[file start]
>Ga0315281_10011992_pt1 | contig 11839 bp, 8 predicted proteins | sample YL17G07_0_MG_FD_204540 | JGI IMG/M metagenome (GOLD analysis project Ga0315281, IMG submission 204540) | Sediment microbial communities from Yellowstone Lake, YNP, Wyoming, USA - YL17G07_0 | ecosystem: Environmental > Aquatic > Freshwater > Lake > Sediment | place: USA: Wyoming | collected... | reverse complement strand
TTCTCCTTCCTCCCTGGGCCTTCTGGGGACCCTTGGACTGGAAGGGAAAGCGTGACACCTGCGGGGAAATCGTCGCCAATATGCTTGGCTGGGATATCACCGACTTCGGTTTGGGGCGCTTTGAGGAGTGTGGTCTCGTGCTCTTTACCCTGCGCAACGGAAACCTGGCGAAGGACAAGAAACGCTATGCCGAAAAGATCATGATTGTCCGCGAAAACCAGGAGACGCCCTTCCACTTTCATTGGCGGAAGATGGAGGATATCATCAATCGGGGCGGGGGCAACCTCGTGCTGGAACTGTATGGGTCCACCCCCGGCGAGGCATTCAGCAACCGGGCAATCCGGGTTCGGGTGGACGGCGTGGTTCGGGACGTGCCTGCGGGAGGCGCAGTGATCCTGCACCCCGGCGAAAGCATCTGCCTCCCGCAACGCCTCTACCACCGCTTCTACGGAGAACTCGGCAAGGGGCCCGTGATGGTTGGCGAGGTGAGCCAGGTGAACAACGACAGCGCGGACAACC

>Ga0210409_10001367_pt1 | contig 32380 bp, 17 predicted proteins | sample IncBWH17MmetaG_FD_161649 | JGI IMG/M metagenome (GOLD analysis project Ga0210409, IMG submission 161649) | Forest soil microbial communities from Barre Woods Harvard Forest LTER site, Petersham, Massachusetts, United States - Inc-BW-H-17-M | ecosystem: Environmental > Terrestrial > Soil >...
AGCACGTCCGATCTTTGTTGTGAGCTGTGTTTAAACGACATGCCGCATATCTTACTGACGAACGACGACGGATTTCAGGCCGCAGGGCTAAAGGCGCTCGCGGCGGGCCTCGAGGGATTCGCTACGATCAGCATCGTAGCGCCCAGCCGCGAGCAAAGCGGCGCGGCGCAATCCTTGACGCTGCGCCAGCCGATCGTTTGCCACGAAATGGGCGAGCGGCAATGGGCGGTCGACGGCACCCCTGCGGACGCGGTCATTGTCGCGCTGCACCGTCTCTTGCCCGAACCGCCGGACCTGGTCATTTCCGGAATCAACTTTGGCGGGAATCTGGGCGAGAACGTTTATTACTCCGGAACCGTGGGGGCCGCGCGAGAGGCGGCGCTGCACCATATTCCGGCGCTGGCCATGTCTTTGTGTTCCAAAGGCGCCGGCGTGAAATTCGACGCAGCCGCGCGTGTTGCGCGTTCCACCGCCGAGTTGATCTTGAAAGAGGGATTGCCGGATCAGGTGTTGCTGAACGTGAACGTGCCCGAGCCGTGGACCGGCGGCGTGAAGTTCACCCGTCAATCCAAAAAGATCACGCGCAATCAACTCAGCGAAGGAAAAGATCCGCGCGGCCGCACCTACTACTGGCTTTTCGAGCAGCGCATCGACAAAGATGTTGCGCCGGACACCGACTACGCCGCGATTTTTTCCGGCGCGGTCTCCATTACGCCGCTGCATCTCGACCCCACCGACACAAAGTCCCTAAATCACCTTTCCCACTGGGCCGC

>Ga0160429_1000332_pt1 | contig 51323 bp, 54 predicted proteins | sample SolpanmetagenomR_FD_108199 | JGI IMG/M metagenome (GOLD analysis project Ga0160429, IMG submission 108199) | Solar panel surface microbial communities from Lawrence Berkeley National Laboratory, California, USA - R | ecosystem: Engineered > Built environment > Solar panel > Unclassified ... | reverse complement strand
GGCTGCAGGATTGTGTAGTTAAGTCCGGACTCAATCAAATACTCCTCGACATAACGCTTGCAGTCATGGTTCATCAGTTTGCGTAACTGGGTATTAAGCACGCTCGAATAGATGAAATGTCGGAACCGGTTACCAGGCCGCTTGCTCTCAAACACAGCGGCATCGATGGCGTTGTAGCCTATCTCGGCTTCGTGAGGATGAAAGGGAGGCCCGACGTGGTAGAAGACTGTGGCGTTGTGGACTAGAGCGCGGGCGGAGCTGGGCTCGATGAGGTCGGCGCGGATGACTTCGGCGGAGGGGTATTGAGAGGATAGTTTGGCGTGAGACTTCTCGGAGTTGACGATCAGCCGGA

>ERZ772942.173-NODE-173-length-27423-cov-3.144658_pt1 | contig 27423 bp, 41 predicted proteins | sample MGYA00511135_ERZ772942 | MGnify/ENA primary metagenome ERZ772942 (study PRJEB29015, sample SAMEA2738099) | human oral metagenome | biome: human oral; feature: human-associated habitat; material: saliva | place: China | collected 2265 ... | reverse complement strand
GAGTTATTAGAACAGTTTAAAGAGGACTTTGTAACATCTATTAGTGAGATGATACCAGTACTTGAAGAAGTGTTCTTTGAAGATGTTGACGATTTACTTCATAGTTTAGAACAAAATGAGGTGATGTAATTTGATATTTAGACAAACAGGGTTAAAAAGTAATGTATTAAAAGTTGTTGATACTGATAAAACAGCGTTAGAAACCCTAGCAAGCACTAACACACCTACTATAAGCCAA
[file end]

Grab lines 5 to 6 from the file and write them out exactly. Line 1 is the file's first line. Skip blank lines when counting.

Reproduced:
>Ga0160429_1000332_pt1 | contig 51323 bp, 54 predicted proteins | sample SolpanmetagenomR_FD_108199 | JGI IMG/M metagenome (GOLD analysis project Ga0160429, IMG submission 108199) | Solar panel surface microbial communities from Lawrence Berkeley National Laboratory, California, USA - R | ecosystem: Engineered > Built environment > Solar panel > Unclassified ... | reverse complement strand
GGCTGCAGGATTGTGTAGTTAAGTCCGGACTCAATCAAATACTCCTCGACATAACGCTTGCAGTCATGGTTCATCAGTTTGCGTAACTGGGTATTAAGCACGCTCGAATAGATGAAATGTCGGAACCGGTTACCAGGCCGCTTGCTCTCAAACACAGCGGCATCGATGGCGTTGTAGCCTATCTCGGCTTCGTGAGGATGAAAGGGAGGCCCGACGTGGTAGAAGACTGTGGCGTTGTGGACTAGAGCGCGGGCGGAGCTGGGCTCGATGAGGTCGGCGCGGATGACTTCGGCGGAGGGGTATTGAGAGGATAGTTTGGCGTGAGACTTCTCGGAGTTGACGATCAGCCGGA